Talk:Horace Mann

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This is the talk page for discussing improvements to the Horace Mann page.


These should be provided with sources before being moved back into the article.
  • Teaching isn't one-tenth as effective as training.


The "Published as `A Beautiful Thought...'" explanation is very unclear. It implies that the quote is not by Horace Mann, and was misattributed to him by William Mathews in 1874. However, the phrasing "is often quoted as an advertisement originally written by Mann" seems to contradict this and imply that it is an advertisement originally written by Mann. This is supported by the fact that it is listed under Sourced, rather than Misattributed. As an aside, it also appears in "The True Briton," 1851, without attribution, as sent in by reader "R. B."

So what's the deal with this quote? Is it by Mann or not? Prignillius 20:30, 19 August 2011 (UTC)

The quotes about him aren't very representative[edit]

It seems odd that two of the three quotes by others about one of the foremost educators in American history should be somewhat conspiratorial and presentist takes on his desires to secularize education. One quotation of that sort from the present day seems sufficient to represent that point of view, but two out of three seems like it's stacking the deck. They hardly seems representative of the broad range of responses his ideas inspired and provoked. I'm sure his contemporaries had strong opinions of him or his ideas. Surely some other notables like John Dewey, Edward Thorndike, Booker T. Washington, Jane Addams, Louis Terman, Lev Vygotsky, Ivan Illich, or Herbert Kohl have had opinions of his impact. Present day historians and educators have plenty to say about him, given that he was such a towering figure in 19th century educational thought and practices. Why is so little of that here?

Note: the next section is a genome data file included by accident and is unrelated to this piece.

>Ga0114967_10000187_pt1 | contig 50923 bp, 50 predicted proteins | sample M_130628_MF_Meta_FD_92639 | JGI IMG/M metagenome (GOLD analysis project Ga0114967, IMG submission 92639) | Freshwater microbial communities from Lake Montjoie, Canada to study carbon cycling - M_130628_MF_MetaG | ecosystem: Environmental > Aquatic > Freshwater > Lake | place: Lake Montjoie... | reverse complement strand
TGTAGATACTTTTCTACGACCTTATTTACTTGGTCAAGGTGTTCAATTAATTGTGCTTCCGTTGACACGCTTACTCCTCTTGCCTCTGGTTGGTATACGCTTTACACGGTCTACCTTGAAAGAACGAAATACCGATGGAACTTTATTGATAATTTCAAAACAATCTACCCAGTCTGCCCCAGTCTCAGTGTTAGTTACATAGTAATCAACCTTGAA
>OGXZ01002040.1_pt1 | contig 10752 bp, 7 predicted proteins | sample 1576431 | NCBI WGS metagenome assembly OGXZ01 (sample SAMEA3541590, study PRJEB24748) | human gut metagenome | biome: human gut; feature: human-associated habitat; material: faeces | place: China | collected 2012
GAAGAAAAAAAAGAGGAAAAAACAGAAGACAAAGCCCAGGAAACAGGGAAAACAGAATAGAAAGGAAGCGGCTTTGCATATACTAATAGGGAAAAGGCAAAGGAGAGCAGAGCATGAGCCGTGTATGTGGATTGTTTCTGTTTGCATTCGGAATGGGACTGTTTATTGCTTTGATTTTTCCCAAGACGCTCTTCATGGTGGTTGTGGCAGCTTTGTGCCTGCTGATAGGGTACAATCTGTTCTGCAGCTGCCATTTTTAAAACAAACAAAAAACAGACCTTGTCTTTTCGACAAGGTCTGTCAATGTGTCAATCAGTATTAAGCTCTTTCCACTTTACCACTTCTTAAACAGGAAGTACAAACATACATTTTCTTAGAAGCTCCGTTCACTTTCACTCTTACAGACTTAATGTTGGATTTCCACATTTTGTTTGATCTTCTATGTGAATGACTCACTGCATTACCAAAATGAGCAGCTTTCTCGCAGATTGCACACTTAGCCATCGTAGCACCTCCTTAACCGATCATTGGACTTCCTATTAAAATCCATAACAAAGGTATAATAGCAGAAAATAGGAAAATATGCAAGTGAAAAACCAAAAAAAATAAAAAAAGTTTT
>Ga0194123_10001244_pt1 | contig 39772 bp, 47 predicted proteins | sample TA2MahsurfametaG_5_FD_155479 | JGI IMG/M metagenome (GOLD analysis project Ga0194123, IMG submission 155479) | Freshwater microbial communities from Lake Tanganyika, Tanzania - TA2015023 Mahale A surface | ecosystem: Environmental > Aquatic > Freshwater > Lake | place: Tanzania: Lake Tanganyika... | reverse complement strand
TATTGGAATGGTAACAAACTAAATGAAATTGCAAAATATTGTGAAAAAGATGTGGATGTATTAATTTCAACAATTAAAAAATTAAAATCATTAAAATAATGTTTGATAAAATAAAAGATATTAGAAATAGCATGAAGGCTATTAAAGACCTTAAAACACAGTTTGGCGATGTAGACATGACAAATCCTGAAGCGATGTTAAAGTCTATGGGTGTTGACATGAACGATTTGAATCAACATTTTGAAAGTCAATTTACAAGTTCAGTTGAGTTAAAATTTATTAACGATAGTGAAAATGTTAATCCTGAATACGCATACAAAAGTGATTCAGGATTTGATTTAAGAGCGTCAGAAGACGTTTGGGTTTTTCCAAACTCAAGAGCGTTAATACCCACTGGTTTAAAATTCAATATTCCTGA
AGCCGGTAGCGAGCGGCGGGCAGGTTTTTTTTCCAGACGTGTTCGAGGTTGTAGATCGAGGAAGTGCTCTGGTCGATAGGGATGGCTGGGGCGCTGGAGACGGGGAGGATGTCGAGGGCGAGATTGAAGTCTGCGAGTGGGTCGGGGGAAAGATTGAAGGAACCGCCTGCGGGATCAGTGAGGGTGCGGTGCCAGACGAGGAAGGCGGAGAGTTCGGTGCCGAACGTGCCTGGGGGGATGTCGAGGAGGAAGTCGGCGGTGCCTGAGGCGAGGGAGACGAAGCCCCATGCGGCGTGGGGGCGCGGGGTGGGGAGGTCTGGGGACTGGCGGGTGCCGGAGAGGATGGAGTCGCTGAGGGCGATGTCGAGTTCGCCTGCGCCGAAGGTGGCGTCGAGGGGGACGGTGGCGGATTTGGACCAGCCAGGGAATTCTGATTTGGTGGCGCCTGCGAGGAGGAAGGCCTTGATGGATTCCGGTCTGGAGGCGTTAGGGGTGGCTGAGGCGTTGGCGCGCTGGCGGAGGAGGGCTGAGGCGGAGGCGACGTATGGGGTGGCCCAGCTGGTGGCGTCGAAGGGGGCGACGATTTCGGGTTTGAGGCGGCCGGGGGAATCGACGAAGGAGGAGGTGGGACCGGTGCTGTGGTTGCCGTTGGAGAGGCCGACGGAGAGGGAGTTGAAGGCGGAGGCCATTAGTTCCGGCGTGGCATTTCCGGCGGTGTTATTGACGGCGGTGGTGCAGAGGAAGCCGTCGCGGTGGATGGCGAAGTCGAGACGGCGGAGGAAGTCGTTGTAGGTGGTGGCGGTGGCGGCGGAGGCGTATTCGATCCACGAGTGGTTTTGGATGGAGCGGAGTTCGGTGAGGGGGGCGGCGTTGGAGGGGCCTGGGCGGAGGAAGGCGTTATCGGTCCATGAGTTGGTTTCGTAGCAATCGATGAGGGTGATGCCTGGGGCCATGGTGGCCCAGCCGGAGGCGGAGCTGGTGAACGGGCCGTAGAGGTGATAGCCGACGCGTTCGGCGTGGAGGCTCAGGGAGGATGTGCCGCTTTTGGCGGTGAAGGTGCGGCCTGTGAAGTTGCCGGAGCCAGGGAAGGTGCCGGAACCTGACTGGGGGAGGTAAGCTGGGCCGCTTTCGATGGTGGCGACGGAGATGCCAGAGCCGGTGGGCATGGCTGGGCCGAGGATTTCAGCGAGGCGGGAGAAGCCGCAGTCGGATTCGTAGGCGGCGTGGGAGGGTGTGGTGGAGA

foolishness in serious plans[edit]

"Mix a little foolishness with your serious plans; it's lovely to be silly at the right moment."

This is often attributed either to Horace Mann or Horace, but always without any source. Not knowing either of them, I cannot even estimates which is more likely. Does anyone have a bit of insight into this quote? --Trublu (talk) 11:43, 23 April 2017 (UTC)

@Trublu: "Misce stultitiam consiliis brevem: dulce est desipere in loco." —Horace, Carmina 4, 12, 27–28. ~ DanielTom (talk) 12:14, 23 April 2017 (UTC)
Thank you! --Trublu (talk) 12:18, 23 April 2017 (UTC)
You're welcome. ~ DanielTom (talk) 12:25, 23 April 2017 (UTC)